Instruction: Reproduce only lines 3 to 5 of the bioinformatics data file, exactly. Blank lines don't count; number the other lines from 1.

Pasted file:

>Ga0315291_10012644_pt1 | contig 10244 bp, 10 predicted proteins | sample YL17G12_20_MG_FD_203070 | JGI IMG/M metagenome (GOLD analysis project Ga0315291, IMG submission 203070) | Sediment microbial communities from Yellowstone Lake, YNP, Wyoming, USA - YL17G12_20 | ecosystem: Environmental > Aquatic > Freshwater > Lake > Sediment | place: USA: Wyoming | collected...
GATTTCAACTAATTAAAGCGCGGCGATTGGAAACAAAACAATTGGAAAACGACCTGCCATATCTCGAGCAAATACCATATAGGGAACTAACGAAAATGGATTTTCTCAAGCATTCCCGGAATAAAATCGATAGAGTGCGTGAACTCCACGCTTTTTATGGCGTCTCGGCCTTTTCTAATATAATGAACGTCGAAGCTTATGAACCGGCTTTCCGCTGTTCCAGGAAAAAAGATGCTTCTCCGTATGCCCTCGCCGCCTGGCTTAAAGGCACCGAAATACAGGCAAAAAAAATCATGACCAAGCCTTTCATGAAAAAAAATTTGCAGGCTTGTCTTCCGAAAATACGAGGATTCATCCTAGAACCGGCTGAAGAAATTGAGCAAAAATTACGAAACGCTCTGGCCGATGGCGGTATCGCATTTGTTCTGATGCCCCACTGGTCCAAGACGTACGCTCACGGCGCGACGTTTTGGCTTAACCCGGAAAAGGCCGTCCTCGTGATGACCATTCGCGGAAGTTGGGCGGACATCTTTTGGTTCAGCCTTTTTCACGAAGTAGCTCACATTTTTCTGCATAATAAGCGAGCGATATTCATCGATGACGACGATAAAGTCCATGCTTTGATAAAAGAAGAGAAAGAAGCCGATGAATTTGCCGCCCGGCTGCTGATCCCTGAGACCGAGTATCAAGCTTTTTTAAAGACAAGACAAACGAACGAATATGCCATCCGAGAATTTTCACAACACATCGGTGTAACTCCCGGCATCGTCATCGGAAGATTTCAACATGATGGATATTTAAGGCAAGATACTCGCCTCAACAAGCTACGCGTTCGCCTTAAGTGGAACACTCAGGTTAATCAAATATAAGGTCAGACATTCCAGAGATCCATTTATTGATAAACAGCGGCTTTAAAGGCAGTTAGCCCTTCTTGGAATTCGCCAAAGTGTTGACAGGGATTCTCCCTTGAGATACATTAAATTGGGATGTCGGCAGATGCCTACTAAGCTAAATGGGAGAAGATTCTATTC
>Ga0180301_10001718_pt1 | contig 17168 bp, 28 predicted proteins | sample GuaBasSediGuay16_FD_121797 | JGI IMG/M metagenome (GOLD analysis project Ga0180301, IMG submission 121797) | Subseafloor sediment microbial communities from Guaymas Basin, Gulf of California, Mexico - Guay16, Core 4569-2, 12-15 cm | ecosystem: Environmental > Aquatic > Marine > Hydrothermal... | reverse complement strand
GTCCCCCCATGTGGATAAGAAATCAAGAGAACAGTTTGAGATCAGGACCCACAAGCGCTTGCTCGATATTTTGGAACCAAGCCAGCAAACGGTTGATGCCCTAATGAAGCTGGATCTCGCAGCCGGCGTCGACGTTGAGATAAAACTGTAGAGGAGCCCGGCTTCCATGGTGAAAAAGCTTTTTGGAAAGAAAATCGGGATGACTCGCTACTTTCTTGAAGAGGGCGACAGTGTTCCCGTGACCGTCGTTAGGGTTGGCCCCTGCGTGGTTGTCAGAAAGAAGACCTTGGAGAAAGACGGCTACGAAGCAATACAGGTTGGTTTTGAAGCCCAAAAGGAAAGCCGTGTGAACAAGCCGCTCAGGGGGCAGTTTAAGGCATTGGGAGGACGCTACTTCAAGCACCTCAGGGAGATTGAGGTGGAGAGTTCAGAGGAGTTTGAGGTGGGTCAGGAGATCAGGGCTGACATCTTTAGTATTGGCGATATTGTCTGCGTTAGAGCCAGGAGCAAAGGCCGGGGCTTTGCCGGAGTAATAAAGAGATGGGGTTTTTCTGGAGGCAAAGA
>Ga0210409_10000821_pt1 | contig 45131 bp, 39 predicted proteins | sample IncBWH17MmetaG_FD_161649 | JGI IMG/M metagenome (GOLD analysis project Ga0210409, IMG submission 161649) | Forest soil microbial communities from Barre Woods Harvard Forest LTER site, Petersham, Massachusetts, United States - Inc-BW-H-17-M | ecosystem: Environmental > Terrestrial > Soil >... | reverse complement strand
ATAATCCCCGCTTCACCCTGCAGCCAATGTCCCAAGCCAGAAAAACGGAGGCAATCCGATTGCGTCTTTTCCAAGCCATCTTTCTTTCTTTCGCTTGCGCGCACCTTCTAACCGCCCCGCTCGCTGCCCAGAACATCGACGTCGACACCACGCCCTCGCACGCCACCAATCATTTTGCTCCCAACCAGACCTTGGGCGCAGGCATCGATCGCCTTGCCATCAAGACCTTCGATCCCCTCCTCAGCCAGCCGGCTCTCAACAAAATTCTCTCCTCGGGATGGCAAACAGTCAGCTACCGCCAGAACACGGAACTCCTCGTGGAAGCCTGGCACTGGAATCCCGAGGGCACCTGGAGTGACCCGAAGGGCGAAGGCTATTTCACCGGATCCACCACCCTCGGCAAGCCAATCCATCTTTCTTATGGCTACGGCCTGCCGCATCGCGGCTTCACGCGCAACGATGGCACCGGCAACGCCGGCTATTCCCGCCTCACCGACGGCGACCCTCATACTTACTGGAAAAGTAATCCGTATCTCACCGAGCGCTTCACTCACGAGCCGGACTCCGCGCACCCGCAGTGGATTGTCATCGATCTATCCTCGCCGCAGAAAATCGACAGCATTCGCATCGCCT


>Ga0180301_10001718_pt1 | contig 17168 bp, 28 predicted proteins | sample GuaBasSediGuay16_FD_121797 | JGI IMG/M metagenome (GOLD analysis project Ga0180301, IMG submission 121797) | Subseafloor sediment microbial communities from Guaymas Basin, Gulf of California, Mexico - Guay16, Core 4569-2, 12-15 cm | ecosystem: Environmental > Aquatic > Marine > Hydrothermal... | reverse complement strand
GTCCCCCCATGTGGATAAGAAATCAAGAGAACAGTTTGAGATCAGGACCCACAAGCGCTTGCTCGATATTTTGGAACCAAGCCAGCAAACGGTTGATGCCCTAATGAAGCTGGATCTCGCAGCCGGCGTCGACGTTGAGATAAAACTGTAGAGGAGCCCGGCTTCCATGGTGAAAAAGCTTTTTGGAAAGAAAATCGGGATGACTCGCTACTTTCTTGAAGAGGGCGACAGTGTTCCCGTGACCGTCGTTAGGGTTGGCCCCTGCGTGGTTGTCAGAAAGAAGACCTTGGAGAAAGACGGCTACGAAGCAATACAGGTTGGTTTTGAAGCCCAAAAGGAAAGCCGTGTGAACAAGCCGCTCAGGGGGCAGTTTAAGGCATTGGGAGGACGCTACTTCAAGCACCTCAGGGAGATTGAGGTGGAGAGTTCAGAGGAGTTTGAGGTGGGTCAGGAGATCAGGGCTGACATCTTTAGTATTGGCGATATTGTCTGCGTTAGAGCCAGGAGCAAAGGCCGGGGCTTTGCCGGAGTAATAAAGAGATGGGGTTTTTCTGGAGGCAAAGA
>Ga0210409_10000821_pt1 | contig 45131 bp, 39 predicted proteins | sample IncBWH17MmetaG_FD_161649 | JGI IMG/M metagenome (GOLD analysis project Ga0210409, IMG submission 161649) | Forest soil microbial communities from Barre Woods Harvard Forest LTER site, Petersham, Massachusetts, United States - Inc-BW-H-17-M | ecosystem: Environmental > Terrestrial > Soil >... | reverse complement strand